My work mixes methods from the humanities and social sciences. I have a background in artmaking and a Ph.D. in Social Anthropology. Most of my research and writing is grounded in ethnographic modes of attention and deals with some configuration of issues related to media, technology, gender, sexuality, and race. Much of my work falls broadly under rubrics of affect and political feelings, or the ways our sensed experiences and emotional engagements with the world inform and are subject to politics and other forms of power. But my interest in these forms and practices is resolutely at their seams and fault lines, where things come together, fall apart, are made vulnerable, where new worlds of experience might emerge.
I have researched and written about, among other things, public sex, online intimacies, massively multiplayer games, DIY porn, zombies, and poop. My current research interests cluster around affect, performance, DIY aesthetics, sex, precarity, and social change.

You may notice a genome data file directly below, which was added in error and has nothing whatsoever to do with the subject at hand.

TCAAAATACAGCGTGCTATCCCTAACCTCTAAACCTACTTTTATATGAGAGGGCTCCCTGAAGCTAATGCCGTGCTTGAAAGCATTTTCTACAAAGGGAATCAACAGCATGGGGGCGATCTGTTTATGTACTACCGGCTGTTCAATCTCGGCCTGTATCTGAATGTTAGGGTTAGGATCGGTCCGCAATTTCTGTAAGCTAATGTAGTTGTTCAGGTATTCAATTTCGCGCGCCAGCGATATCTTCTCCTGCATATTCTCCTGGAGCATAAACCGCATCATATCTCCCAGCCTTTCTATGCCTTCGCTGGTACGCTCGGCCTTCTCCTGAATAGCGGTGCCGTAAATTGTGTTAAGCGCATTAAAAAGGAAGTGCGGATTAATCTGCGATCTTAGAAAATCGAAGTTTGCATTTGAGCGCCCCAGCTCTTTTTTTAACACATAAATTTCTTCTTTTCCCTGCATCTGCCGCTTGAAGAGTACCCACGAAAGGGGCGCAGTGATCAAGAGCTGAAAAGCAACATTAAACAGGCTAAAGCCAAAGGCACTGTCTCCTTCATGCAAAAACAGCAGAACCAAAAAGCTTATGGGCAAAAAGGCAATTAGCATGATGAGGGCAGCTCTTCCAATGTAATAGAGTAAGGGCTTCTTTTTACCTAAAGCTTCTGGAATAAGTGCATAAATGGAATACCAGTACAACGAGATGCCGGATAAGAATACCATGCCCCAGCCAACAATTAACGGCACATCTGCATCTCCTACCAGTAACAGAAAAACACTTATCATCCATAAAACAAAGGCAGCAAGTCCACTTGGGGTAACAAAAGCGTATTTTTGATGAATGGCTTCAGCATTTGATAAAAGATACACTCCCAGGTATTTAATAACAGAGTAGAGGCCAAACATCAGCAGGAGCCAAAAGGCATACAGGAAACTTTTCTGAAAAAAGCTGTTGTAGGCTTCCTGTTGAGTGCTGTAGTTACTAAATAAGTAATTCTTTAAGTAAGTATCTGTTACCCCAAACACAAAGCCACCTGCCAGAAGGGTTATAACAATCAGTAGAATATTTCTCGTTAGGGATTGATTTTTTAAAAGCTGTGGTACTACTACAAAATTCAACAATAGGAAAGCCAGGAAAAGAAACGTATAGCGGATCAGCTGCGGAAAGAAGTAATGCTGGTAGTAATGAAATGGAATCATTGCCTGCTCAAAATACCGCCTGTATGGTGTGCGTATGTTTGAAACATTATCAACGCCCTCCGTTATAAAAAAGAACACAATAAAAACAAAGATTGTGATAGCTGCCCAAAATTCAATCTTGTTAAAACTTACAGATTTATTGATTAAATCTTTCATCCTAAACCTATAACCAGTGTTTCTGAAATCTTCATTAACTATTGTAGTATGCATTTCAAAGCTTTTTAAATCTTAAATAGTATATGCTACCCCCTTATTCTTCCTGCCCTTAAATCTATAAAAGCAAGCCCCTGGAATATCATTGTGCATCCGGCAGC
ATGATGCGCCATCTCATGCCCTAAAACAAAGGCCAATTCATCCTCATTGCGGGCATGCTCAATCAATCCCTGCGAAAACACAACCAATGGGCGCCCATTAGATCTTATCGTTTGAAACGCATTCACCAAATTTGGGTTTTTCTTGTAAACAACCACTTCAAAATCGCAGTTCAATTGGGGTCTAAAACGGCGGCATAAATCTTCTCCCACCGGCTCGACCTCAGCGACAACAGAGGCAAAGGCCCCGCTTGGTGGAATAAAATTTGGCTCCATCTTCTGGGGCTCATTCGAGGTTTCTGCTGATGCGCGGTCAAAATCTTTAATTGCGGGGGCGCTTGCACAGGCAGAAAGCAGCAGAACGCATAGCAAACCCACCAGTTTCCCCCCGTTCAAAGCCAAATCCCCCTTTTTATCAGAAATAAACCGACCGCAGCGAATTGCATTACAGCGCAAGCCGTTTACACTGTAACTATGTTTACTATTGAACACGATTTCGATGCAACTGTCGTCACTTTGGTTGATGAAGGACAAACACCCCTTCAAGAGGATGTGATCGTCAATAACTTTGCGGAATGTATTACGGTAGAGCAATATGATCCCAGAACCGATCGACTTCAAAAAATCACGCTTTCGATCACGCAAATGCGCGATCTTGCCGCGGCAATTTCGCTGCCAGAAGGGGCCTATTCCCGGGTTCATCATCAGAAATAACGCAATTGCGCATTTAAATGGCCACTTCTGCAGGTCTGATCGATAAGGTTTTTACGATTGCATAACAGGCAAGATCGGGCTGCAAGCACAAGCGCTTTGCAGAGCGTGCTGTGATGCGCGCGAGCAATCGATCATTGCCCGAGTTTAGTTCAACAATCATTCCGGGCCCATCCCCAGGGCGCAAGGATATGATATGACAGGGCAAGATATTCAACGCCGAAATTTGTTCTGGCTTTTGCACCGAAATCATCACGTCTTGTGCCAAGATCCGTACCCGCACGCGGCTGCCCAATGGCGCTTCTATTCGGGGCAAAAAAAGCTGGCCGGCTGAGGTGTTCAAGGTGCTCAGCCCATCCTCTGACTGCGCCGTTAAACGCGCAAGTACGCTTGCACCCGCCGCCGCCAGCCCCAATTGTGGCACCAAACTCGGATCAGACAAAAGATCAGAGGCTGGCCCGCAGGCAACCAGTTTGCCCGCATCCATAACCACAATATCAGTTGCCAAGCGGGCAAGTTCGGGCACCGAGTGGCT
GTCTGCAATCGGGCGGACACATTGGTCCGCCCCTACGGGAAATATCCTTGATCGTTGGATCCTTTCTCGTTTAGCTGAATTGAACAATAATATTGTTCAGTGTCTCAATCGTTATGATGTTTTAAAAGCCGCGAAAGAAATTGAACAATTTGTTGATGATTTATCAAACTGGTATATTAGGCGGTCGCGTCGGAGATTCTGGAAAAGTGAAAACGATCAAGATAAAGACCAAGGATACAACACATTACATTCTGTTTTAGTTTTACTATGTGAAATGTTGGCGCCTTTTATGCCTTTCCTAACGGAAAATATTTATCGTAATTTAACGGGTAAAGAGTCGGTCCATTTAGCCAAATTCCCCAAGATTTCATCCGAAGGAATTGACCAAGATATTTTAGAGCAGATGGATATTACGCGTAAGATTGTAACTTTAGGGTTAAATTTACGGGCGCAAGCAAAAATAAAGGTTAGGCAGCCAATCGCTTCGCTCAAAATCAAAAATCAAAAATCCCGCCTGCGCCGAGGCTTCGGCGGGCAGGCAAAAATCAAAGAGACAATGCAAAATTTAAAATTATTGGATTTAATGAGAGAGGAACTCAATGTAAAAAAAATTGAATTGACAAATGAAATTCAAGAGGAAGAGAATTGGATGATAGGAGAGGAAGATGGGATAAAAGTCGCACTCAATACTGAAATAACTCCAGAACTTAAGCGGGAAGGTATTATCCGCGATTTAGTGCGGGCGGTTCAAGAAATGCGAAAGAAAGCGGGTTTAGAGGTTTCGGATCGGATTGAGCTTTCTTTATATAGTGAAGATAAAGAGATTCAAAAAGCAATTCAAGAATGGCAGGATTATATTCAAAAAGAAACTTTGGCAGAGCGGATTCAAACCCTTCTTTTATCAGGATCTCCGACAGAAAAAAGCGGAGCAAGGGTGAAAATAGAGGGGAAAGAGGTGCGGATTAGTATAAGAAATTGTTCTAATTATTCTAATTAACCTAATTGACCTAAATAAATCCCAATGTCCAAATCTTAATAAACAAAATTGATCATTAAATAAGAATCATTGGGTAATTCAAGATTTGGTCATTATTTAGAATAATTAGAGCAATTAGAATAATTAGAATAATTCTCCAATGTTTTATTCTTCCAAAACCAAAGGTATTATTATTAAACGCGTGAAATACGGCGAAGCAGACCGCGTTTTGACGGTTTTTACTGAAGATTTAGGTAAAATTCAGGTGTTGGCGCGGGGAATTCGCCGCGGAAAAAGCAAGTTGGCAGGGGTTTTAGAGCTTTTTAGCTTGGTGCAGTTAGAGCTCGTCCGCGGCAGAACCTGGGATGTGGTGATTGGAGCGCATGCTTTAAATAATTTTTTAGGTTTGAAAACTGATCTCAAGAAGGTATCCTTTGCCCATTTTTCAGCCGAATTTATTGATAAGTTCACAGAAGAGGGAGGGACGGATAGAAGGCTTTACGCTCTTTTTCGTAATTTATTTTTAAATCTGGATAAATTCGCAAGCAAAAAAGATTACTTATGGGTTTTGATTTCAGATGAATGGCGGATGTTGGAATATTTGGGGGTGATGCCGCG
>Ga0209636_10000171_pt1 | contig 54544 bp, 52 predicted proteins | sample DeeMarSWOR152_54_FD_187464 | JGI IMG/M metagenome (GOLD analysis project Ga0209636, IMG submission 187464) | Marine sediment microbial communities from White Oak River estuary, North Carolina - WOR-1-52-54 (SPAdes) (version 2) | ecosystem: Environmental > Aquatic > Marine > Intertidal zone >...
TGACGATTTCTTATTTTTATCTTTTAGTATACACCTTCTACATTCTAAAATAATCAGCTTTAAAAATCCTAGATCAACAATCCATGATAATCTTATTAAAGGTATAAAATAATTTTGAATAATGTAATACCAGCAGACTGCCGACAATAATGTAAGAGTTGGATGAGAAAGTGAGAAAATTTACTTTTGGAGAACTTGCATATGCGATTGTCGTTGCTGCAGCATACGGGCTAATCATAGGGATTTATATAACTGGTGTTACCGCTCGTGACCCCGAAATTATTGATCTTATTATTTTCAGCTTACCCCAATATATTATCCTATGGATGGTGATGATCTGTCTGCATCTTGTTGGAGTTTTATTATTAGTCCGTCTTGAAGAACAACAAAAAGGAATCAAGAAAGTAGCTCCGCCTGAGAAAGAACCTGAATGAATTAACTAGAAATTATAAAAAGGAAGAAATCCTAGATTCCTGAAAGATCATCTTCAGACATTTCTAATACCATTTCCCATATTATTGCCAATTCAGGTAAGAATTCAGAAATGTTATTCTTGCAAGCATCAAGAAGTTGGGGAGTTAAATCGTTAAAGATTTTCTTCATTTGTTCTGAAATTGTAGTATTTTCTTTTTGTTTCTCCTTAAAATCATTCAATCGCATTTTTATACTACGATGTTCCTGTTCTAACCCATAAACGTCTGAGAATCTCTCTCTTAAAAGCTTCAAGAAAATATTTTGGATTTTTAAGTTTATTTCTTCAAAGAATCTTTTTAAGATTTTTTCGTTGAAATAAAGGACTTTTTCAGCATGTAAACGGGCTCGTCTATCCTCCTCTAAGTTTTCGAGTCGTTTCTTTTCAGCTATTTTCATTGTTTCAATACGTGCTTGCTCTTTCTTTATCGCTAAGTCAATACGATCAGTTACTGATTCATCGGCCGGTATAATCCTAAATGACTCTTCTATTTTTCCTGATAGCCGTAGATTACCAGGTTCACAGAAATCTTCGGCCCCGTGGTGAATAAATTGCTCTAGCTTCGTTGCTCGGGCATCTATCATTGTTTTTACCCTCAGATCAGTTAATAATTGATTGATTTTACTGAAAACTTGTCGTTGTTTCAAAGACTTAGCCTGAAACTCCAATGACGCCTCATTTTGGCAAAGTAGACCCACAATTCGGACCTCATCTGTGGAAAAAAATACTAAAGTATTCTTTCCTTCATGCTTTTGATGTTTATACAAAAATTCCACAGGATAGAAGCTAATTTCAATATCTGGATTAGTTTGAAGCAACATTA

In 2014 I was a Fellow of the Alexander von Humboldt Foundation in Berlin.
Currently, I am at work on two book-length projects. The first, "Black Data," brings together queer of color critique with network culture studies. Recent debates about mass surveillance, big data, and biometrics frame the project, which examines work by artists as well as hackers and other makers. My other project is called "The Political Aesthetics of Drag." It is an ethnographic project about artists and activists who use drag in Berlin, New York City, and Israel/Palestine.